Corporate Governance

Corporate Governance: Promises Kept, Promises Broken

JONATHAN R. MACEY
Copyright Date: 2008
Pages: 344
https://www.jstor.org/stable/j.ctt7szn5
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    Corporate Governance
    Book Description:

    Even in the wake of the biggest financial crash of the postwar era, the United States continues to rely on Securities and Exchange Commission oversight and the Sarbanes-Oxley Act, which set tougher rules for boards, management, and public accounting firms to protect the interests of shareholders. Such reliance is badly misplaced. InCorporate Governance, Jonathan Macey argues that less government regulation--not more--is what's needed to ensure that managers of public companies keep their promises to investors.

    Macey tells how heightened government oversight has put a stranglehold on what is the best protection against malfeasance by self-serving management: the market itself. Corporate governance, he shows, is about keeping promises to shareholders; failure to do so results in diminished investor confidence, which leads to capital flight and other dire economic consequences. Macey explains the relationship between corporate governance and the various market and nonmarket institutions and mechanisms used to control public corporations; he discusses how nonmarket corporate governance devices such as boards and whistle-blowers are highly susceptible to being co-opted by management and are generally guided more by self-interest and personal greed than by investor interests. In contrast, market-driven mechanisms such as trading and takeovers represent more reliable solutions to the problem of corporate governance. Inefficient regulations are increasingly hampering these important and truly effective corporate controls. Macey examines a variety of possible means of corporate governance, including shareholder voting, hedge funds, and private equity funds.

    Corporate Governancereveals why the market is the best guardian of shareholder interests.

    eISBN: 978-1-4008-2978-1
    Subjects: Law, Management & Organizational Behavior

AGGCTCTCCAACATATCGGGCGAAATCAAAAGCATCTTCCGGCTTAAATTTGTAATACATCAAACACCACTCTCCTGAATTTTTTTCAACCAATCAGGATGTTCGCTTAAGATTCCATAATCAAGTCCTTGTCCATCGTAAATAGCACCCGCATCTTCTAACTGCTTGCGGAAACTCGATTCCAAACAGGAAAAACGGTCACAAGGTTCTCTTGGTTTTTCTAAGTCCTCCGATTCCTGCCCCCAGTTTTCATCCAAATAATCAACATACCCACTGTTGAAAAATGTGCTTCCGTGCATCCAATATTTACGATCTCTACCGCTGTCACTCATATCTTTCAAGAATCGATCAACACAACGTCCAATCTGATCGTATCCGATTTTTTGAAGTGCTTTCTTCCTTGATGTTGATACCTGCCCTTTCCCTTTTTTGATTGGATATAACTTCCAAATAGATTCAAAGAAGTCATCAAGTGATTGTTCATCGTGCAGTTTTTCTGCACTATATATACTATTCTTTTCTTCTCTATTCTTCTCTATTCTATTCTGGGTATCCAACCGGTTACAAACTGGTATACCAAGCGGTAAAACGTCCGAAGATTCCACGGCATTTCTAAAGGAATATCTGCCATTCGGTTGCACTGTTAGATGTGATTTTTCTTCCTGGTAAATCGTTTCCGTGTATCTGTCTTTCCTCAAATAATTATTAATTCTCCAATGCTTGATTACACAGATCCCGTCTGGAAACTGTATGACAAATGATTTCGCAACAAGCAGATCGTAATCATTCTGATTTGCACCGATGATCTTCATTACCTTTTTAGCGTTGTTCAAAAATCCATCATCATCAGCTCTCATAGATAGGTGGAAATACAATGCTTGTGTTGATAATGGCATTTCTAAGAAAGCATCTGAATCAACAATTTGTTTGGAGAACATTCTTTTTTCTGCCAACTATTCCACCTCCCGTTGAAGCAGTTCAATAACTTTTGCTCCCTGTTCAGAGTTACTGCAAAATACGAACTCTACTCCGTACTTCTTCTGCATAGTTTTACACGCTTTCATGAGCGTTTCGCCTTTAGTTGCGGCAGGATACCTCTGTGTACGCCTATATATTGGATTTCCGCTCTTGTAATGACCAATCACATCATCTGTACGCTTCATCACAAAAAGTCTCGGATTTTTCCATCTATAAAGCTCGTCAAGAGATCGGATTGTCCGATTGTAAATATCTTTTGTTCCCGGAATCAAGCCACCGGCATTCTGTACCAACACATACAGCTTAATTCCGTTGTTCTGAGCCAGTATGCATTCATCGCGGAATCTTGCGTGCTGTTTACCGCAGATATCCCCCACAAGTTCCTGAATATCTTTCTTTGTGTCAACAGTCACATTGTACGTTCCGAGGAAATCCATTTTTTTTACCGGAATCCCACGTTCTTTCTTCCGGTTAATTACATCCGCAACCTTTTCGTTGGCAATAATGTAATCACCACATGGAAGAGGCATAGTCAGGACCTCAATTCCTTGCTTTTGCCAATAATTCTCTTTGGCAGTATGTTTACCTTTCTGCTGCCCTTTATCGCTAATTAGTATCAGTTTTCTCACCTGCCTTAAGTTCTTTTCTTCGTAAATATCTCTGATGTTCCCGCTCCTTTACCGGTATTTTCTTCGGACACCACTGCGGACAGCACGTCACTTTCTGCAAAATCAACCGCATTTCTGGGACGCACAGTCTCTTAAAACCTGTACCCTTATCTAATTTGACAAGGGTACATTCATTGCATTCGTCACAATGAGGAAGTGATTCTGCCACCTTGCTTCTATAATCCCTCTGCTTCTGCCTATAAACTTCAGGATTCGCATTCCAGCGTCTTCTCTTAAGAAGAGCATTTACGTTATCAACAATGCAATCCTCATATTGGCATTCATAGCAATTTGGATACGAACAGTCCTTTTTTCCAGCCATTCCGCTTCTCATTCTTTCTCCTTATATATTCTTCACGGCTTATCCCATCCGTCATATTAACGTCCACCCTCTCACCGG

Table of Contents

  1. (pp. 1-17)

    The purpose of corporate governance is to persuade, induce, compel, and otherwise motivate corporate managers to keep the promises they make to investors. Another way to say this is that corporate governance is about reducing deviance by corporations where deviance is defined as any actions by management or directors that are at odds with the legitimate, investment-backed expectations of investors. Good corporate governance, then, is simply about keeping promises.¹ Bad governance (corporate deviance) is defined as promise-breaking behavior.

    The theory that underlies the way that this book treats corporate governance is that all investors have certain reasonable expectations about what...

  2. (pp. 18-27)

    Corporate governance is generally about promises, while corporations themselves are about contracts. Every facet of a corporation’s existence from beginning to end is organized around contracts, although the “contract” that the corporation has with its shareholders is little more than a promise.

    Employment agreements (sometimes, but increasingly rarely these are collective bargaining agreements with unionized workers) specify the terms of the contract between workers and the corporations. Suppliers have contracts. Customers’ purchases are contracts according to commercial law. Executives have contracts. Even directors have contracts.

    The contract that the corporation has with its shareholders is the corporation’s charter (sometimes known...

  3. (pp. 28-45)

    The importance of corporate law for corporate governance is far from clear. Bernard Black, for example, argues that non-contractual corporate law is “trivial” because its provisions do not depart significantly from the rules that would be chosen voluntarily in corporate charters if the law did not intervene.¹ This observation tracks the standard account in law and economics that the role of corporate law is to economize on transaction costs by supplying the corporate governance rules that investors would have formulated for themselves if they had allocated the time, effort, and expense of doing so when they made their initial investments.²...

  4. (pp. 46-50)

    In the previous chapter, contracts, law, and social norms were identified as the three components of corporate governance. The one thing that these three components of corporate governance have in common is that they are not self-enforcing. For this reason institutions and mechanisms are required as enforcement tools.